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Leviticus Chapter 19
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Holiness Laws
19:1 God spoke to Moses, telling him to
19:2 speak to the entire Israelite community and say to them:

You must be holy, since I am God your Lord [and] I am holy.

19:3 Every person must respect his mother and father, and keep My Sabbaths. I am God your Lord.
19:4 Do not turn aside to false gods, and do not make yourselves gods out of cast metal. I am God your Lord.
19:5 When you offer a peace sacrifice to God, you shall do so of your own free will.
19:6 You can eat it on the day you sacrifice it and on the next day, but anything left over until the third day must be burned in fire.
19:7 If one [even plans to] eat it on the third day, it is considered putrid and it is not acceptable.
19:8 If one [then] eats it, he has desecrated that which is holy to God, and he shall bear his guilt. Such a person shall be cut off [spiritually] from his people.
19:9 When you reap your land's harvest, do not completely harvest the ends of your fields. [Also] do not pick up individual stalks [that have fallen].
19:10 [Furthermore,] do not pick the incompletely formed grape clusters in your vineyards. [Also] do not pick up individual [fallen grapes] in your vineyards. [All the above] must be left for the poor and the stranger. I am God your Lord.
19:11 Do not steal.

Do not deny [a rightful claim].

Do not lie to one another.

19:12 Do not swear falsely by My name; [if you do so], you will be desecrating your God's name. I am God.
19:13 Do not [unjustly] withhold that which is due your neighbor.

Do not let a worker's wages remain with you overnight until morning.

19:14 Do not curse [even] the deaf.

Do not place a stumbling block before the [morally] blind. You must fear your God. I am God.

19:15 Do not pervert justice. Do not give special consideration to the poor nor show respect to the great. Judge your people fairly.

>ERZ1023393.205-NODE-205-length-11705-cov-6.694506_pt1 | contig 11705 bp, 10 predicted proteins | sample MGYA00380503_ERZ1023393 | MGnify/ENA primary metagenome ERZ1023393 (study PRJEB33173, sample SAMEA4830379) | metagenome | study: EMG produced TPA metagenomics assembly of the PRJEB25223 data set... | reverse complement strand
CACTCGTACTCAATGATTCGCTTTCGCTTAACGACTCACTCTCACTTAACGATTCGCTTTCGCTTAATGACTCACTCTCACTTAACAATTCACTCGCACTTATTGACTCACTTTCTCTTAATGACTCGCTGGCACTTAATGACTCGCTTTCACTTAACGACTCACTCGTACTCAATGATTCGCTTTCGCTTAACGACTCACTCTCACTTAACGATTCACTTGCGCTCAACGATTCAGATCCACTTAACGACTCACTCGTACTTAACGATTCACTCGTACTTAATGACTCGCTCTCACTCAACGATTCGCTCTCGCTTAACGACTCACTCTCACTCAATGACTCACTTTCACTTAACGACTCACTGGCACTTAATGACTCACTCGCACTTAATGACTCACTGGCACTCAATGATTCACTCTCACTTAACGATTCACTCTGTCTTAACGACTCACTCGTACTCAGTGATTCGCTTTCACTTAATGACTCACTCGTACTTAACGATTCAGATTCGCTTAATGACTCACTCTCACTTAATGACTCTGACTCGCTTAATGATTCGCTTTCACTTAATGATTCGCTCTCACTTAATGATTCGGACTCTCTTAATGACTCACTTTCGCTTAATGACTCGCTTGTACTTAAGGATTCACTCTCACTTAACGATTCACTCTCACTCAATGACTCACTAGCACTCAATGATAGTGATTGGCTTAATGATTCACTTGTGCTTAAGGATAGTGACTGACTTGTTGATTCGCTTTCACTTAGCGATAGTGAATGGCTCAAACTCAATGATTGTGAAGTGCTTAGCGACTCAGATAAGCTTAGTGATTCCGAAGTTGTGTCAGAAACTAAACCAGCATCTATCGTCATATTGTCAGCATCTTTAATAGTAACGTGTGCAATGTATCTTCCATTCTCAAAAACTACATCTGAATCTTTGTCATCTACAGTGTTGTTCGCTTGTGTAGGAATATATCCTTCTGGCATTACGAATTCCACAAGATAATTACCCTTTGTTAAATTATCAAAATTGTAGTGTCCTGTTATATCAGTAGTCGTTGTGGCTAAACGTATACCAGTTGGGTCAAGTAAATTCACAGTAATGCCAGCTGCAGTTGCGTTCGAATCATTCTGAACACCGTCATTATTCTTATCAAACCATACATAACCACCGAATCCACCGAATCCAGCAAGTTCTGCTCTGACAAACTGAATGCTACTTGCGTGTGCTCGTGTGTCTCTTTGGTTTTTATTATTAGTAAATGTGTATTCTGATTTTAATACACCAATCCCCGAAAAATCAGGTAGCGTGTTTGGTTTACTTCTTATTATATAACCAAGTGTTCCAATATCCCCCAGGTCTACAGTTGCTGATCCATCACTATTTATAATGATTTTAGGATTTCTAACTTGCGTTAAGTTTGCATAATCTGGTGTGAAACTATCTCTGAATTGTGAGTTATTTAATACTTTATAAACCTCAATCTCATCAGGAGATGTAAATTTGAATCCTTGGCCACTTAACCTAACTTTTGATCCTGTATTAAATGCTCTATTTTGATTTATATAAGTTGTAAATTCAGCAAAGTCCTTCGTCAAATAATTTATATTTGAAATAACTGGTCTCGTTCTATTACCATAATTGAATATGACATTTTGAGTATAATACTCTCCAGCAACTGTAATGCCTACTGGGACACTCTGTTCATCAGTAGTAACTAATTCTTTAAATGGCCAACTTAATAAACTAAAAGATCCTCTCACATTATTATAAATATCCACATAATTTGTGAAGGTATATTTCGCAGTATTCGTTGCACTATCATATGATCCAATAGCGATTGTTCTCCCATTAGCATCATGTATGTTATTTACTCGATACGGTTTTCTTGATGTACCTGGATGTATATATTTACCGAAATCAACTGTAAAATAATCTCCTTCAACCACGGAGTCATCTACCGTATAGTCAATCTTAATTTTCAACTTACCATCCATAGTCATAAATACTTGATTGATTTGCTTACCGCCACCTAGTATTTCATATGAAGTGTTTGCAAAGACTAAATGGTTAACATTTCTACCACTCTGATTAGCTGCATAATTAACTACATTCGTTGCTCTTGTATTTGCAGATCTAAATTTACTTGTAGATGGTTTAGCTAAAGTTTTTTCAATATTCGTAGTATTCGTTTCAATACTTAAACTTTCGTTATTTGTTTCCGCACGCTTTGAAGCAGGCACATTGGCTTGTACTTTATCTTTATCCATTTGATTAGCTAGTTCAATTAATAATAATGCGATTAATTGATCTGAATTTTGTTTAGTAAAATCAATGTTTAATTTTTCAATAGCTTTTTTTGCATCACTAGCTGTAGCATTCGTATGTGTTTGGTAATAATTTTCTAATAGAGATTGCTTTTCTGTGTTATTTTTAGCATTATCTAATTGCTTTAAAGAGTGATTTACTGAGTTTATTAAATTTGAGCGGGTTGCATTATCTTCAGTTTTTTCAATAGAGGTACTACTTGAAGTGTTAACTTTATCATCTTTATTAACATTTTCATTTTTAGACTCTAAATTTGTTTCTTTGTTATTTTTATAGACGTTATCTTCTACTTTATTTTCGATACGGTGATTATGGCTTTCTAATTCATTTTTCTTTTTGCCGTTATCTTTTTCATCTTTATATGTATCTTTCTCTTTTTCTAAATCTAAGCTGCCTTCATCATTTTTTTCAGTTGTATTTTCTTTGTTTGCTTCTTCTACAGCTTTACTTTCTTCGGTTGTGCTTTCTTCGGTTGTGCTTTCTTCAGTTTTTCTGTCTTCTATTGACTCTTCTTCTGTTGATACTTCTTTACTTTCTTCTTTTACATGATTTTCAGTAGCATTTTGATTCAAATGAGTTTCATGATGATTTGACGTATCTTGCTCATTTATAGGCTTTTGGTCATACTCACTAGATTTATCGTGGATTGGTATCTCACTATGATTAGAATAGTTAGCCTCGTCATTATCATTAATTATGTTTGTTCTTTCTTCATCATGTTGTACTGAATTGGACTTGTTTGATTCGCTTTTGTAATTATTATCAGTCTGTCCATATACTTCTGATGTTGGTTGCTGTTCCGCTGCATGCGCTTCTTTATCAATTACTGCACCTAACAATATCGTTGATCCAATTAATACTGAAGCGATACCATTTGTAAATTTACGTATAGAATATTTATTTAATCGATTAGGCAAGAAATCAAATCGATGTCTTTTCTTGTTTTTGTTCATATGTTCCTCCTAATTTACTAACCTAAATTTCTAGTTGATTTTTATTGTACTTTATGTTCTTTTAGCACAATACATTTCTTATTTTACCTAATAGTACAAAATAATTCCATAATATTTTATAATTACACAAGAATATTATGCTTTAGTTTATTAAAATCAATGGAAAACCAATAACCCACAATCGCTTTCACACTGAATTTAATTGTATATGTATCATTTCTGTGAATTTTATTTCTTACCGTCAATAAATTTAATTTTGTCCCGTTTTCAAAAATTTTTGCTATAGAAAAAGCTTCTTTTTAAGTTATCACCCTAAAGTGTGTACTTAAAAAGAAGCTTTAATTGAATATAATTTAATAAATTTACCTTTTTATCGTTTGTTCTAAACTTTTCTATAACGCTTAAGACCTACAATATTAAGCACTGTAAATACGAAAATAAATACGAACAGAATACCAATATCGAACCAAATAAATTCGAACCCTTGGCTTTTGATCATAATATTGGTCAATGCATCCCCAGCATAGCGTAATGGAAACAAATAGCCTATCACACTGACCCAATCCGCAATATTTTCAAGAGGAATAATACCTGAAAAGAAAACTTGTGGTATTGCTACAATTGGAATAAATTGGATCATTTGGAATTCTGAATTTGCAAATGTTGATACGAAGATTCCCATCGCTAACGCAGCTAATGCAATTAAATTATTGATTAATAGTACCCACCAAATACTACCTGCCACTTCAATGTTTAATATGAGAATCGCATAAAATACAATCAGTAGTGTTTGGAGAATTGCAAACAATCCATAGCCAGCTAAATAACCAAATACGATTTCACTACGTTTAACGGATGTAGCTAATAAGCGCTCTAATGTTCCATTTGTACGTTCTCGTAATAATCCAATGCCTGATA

19:16 Do not go around as a gossiper among your people.

Do not stand still when your neighbor's life is in danger. I am God.

19:17 Do not hate your brother in your heart.

You must admonish your neighbor, and not bear sin because of him.

19:18 Do not take revenge nor bear a grudge against the children of your people.

You must love your neighbor as [you love] yourself. I am God.

19:19 Keep My decrees:

Do not crossbreed your livestock with other species.

Do not plant your field with different species of seeds.

Do not wear a garment that contains a forbidden mixture of fabrics.

19:20 If a man lies carnally with a slave woman who is half married to [another] man, and she has not been redeemed or given her freedom, she must be physically punished. However, since she has not been freed, [the two] shall not be put to death.
19:21 [The man] must bring his guilt offering to God, to the Communion Tent entrance. It shall be a ram for a guilt offering.
19:22 The priest shall make atonement for him before God with the guilt offering ram, for the sin that he committed. He will thus gain forgiveness for his sin.

Forbidden Practices
19:23 When you come to the [promised] land and plant any tree bearing edible [fruit], you must avoid its fruit as a forbidden growth. For three years [the fruit] shall be a forbidden growth, and it may not be eaten.
19:24 Then, in the fourth year, all [the tree's] fruit shall be holy, and it shall be something for which God is praised.
19:25 In the fifth year, you may eat its fruit and thus increase your crops. I am God your Lord.
19:26 Do not eat on blood.

Do not act on the basis of omens.

Do not act on the basis of auspicious times.

19:27 Do not cut off the hair on the sides of your head.